One of the aspects that can help in identifying a patient’s pain is any past use of painkillers. The ambulance officers only asked about any pain killers that the patient had taken. Although they did not enquire about any health problem that could have been the probable cause of the pain, Mrs. Markantonakis informed that ambulance officers that the patient had a heart problem. The ambulance officers were also informed about the hospitalization of the patient. His wife mentioned that Flinders Medical Centre was his preference since most of his notes and records pertaining his health were there. The respondent of most of the patient’s medical history questions, Chrisoula (his daughter), did not have much knowledge about the health of her father in the past. She could not recall her father having a motor vehicle accident reportedly in July 2002 in which he had suffered both neck and shoulder injuries (pp. 4). She could not even recall of him receiving any physiotherapy. His wife later admitted to the fact that the patient had physiotherapy after the accident. The officers did not examine the patient. The patient’s wife was able to disclose the time when the pain had started i.e. shortly after midnight on 6/03/2004. They tried to relieve his pain by using pain killers namely Panadeine Forte which did not work for him.
The following variables would be included in the diagnosis:
- Physical: This includes its location, spatial distribution, as well as its symptomotology
- Cognitive and behavioral factors include the number of doctor visits and hospitalizations, drug usage, verbal as well as nonverbal behaviors
- Affective or emotional factors include depression and anxiety
- Functional measures: Include uptime, and productivity
- Economic factors include costs and lost workdays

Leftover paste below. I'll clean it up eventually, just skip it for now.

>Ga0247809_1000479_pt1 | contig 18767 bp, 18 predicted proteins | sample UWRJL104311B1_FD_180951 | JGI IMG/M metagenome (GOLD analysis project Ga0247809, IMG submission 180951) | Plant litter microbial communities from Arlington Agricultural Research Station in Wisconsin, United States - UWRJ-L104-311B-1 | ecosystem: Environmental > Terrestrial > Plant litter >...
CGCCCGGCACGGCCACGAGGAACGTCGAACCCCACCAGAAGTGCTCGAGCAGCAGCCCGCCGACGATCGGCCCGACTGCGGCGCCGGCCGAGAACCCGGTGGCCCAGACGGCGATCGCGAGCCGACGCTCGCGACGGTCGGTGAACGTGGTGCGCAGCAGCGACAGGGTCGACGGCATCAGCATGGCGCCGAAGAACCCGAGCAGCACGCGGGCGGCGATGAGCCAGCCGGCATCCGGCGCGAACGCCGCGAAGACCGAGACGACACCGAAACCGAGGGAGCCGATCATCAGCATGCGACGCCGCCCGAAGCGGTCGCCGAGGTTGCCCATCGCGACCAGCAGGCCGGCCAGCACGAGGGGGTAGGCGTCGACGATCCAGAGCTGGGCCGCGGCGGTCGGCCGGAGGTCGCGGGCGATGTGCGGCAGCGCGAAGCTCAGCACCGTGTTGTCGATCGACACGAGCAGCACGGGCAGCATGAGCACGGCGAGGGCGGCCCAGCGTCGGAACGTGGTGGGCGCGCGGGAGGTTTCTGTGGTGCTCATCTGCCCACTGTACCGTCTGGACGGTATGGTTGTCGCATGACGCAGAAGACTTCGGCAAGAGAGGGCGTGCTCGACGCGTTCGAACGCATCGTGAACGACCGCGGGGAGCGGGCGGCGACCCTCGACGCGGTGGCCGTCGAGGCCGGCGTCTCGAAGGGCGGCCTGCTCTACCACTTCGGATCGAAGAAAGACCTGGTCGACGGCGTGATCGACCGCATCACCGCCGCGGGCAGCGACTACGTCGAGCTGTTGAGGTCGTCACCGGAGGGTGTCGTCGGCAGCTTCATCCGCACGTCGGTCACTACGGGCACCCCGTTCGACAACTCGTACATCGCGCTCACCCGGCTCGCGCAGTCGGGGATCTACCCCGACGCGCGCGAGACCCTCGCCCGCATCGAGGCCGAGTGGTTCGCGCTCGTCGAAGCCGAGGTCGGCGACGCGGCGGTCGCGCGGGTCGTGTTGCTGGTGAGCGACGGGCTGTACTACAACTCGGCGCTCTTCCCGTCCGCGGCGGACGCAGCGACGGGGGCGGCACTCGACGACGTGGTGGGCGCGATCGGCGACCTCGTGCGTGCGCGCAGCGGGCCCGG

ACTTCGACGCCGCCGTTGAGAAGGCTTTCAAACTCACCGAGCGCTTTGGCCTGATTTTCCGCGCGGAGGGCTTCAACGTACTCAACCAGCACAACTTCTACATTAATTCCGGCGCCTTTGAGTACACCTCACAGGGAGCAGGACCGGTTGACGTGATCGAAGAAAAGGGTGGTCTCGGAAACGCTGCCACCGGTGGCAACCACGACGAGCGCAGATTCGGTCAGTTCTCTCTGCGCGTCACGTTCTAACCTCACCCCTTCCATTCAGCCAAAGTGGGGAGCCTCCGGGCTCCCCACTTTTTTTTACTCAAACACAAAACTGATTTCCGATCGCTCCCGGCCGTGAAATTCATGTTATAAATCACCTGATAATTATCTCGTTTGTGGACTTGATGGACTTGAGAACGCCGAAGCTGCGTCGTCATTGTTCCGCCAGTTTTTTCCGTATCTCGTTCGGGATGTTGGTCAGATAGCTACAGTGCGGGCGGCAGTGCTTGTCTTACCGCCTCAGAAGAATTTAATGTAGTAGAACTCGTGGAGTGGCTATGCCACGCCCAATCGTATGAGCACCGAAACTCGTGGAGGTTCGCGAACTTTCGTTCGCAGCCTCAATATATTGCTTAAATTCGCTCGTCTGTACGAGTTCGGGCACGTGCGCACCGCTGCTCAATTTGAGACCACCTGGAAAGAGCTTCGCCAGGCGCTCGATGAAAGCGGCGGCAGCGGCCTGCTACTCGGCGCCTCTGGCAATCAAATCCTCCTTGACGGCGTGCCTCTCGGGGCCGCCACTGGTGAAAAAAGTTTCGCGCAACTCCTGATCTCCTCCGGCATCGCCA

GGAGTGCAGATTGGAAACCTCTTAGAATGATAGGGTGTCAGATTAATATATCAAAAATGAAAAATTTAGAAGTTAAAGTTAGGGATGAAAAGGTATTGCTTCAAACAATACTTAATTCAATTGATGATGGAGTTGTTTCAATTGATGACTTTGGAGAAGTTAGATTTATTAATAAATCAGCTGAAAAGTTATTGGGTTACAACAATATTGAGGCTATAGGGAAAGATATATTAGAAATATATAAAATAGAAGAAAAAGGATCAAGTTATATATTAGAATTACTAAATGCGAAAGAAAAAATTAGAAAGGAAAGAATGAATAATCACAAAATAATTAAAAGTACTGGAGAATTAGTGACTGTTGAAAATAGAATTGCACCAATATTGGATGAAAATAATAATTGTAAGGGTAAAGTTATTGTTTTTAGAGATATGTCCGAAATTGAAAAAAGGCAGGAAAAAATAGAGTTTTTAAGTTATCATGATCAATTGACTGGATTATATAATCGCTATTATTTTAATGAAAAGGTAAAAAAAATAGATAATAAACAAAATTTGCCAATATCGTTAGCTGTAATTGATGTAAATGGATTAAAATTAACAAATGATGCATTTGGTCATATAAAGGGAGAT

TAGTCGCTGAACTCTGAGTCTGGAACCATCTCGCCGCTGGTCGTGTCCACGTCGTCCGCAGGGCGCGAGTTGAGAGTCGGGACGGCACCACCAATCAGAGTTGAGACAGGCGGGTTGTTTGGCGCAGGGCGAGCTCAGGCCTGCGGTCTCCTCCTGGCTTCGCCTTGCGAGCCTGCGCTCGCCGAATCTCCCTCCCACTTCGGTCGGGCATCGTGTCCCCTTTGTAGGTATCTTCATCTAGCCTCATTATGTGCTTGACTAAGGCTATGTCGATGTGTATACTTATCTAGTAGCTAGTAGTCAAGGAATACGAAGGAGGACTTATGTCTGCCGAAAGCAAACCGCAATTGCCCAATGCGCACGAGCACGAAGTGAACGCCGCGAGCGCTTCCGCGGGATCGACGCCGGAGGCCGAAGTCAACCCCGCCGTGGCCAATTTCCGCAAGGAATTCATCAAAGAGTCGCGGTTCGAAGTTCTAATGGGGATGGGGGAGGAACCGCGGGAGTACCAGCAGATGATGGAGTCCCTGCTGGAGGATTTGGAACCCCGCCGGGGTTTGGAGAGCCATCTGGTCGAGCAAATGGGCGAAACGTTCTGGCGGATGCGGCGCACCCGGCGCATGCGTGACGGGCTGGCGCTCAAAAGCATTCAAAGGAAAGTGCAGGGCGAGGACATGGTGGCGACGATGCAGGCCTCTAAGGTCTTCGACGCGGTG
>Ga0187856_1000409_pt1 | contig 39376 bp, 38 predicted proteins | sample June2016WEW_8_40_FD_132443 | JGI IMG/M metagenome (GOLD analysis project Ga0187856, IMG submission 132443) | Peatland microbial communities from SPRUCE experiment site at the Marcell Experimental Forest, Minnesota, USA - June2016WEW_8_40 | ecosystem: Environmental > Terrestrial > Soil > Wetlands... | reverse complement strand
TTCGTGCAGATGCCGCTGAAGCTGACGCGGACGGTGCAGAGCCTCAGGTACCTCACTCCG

- Social and cultural factors include independence, productive family involvement, quality of life, and patient goals.
For collecting this information from the client, I would use a combination of questionnaires. First I would seek to get the physical descriptors of pain intensity and qualities using the McGill Pain Questionnaire (MPQ). This would give me the details about the physical sensation of the pain, its intensity, the anatomic location and radiation pattern, the current severity, as well as the frequency or rather the occurrence (Vercellini, 2011, pp. 28; Lynch, et al., 2010, pp. 56). The location and the pattern of the radiation, physical sensation and intensity, frequency, and the duration of the pain are the initial elements of the pain history. Date of onset, proximate cause, exacerbating and mitigating factors and activities as related to the pain are additional historical points that can be realized through the MPQ. I would also administer the Wisconsin Brief Pain Questionnaire that consists of 17 questions and catalogs not only the information captured by the MPQ but also a history of the pain and its effects on mood and activity (Holstege et al., 2008, pp. 96; Micheo, 2010, pp. 16).
As the patient as well as his family had disclosed that he had a heart problem, I would first establish to condition of his heart and administer the necessary measures based on the results.
Question 3: Style of Communication by Ms Bell
Jennifer Bell had poor communication or rather interpersonal skills. She was rude to the client. After been told that the client had used Panadeine Forte, (a painkiller) to ease his pain, she replied that he should have taken some more. This is not an appropriate manner of answering or rather responding to a patient (Albarran and Tagney, 2008, pp. 105).
She did not listen to the explanations that were offered by the patient’s family members. For instance, they did not pay attention to the fact that the patient had a heart problem. Chrisoula notes that “they did not appear to acknowledge the fact this fact nor the medications that Mrs. Markantonakis told them about which were by the side of Mr. Markantonakis’ bed” (pp. 6). While in the kitchen, Jenniffer Bell nonverbally ‘said’ that Mr. Markantonakis was exaggerating his pain (pp. 3). According to the Mrs.Markantonakis and her daughter, the ambulance staff had a bad attitude towards the patient as well as his family (pp. 4).
While in the ambulance, Ms Bell was rude to the patient. She could be heard telling him “stop it be quiet” (pp. 6). Healthcare professionals should not be harsh when dealing with their patients (Norlander, 2008, pp. 66; Carr et al., 2009, pp. 102). This hinders the patient form expressing himself thus unable to unveil all the aspects of his pain which could have been important in managing the pain effectively. Poor communication is also exhibited when Ms Bell failed to report the problems that the patient had developed en route to hospital i.e. suprapubic and epigastric pain (pp. 22).